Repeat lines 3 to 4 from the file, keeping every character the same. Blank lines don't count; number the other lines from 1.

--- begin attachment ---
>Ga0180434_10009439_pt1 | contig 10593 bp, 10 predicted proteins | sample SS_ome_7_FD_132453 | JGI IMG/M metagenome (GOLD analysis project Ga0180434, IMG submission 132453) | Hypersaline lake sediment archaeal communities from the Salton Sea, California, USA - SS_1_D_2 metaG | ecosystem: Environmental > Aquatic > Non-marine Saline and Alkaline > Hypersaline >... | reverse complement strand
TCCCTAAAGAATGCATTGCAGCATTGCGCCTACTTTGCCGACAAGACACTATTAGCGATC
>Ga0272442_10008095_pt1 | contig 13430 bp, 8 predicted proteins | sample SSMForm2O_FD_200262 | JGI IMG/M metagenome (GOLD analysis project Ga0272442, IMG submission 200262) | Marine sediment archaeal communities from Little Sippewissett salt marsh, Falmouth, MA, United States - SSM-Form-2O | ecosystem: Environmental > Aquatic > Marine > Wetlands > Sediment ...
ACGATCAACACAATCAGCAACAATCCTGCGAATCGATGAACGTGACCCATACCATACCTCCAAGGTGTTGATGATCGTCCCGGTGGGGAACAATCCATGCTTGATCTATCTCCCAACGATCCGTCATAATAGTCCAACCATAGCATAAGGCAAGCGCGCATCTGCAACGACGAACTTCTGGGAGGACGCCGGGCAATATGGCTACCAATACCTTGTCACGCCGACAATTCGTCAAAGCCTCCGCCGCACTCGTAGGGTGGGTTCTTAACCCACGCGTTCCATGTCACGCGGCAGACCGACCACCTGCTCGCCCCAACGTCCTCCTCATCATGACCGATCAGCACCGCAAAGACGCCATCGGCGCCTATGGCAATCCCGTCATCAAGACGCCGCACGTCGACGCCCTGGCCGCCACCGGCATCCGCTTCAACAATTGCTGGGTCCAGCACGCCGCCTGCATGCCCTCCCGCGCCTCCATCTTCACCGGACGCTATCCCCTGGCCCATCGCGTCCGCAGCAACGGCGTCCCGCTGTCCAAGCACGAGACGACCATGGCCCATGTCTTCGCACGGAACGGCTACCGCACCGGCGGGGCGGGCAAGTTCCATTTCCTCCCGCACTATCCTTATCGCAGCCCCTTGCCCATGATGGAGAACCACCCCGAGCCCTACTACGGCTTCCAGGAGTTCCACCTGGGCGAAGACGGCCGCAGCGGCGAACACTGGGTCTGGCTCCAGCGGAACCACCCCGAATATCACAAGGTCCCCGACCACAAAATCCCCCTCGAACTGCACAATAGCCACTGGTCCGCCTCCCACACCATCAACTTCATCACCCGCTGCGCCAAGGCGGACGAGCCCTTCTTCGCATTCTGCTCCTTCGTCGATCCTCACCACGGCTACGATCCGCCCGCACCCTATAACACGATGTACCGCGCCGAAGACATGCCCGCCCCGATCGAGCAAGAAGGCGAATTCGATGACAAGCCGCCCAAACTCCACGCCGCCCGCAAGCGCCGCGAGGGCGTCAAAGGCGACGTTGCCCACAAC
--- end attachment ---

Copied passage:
>Ga0272442_10008095_pt1 | contig 13430 bp, 8 predicted proteins | sample SSMForm2O_FD_200262 | JGI IMG/M metagenome (GOLD analysis project Ga0272442, IMG submission 200262) | Marine sediment archaeal communities from Little Sippewissett salt marsh, Falmouth, MA, United States - SSM-Form-2O | ecosystem: Environmental > Aquatic > Marine > Wetlands > Sediment ...
ACGATCAACACAATCAGCAACAATCCTGCGAATCGATGAACGTGACCCATACCATACCTCCAAGGTGTTGATGATCGTCCCGGTGGGGAACAATCCATGCTTGATCTATCTCCCAACGATCCGTCATAATAGTCCAACCATAGCATAAGGCAAGCGCGCATCTGCAACGACGAACTTCTGGGAGGACGCCGGGCAATATGGCTACCAATACCTTGTCACGCCGACAATTCGTCAAAGCCTCCGCCGCACTCGTAGGGTGGGTTCTTAACCCACGCGTTCCATGTCACGCGGCAGACCGACCACCTGCTCGCCCCAACGTCCTCCTCATCATGACCGATCAGCACCGCAAAGACGCCATCGGCGCCTATGGCAATCCCGTCATCAAGACGCCGCACGTCGACGCCCTGGCCGCCACCGGCATCCGCTTCAACAATTGCTGGGTCCAGCACGCCGCCTGCATGCCCTCCCGCGCCTCCATCTTCACCGGACGCTATCCCCTGGCCCATCGCGTCCGCAGCAACGGCGTCCCGCTGTCCAAGCACGAGACGACCATGGCCCATGTCTTCGCACGGAACGGCTACCGCACCGGCGGGGCGGGCAAGTTCCATTTCCTCCCGCACTATCCTTATCGCAGCCCCTTGCCCATGATGGAGAACCACCCCGAGCCCTACTACGGCTTCCAGGAGTTCCACCTGGGCGAAGACGGCCGCAGCGGCGAACACTGGGTCTGGCTCCAGCGGAACCACCCCGAATATCACAAGGTCCCCGACCACAAAATCCCCCTCGAACTGCACAATAGCCACTGGTCCGCCTCCCACACCATCAACTTCATCACCCGCTGCGCCAAGGCGGACGAGCCCTTCTTCGCATTCTGCTCCTTCGTCGATCCTCACCACGGCTACGATCCGCCCGCACCCTATAACACGATGTACCGCGCCGAAGACATGCCCGCCCCGATCGAGCAAGAAGGCGAATTCGATGACAAGCCGCCCAAACTCCACGCCGCCCGCAAGCGCCGCGAGGGCGTCAAAGGCGACGTTGCCCACAAC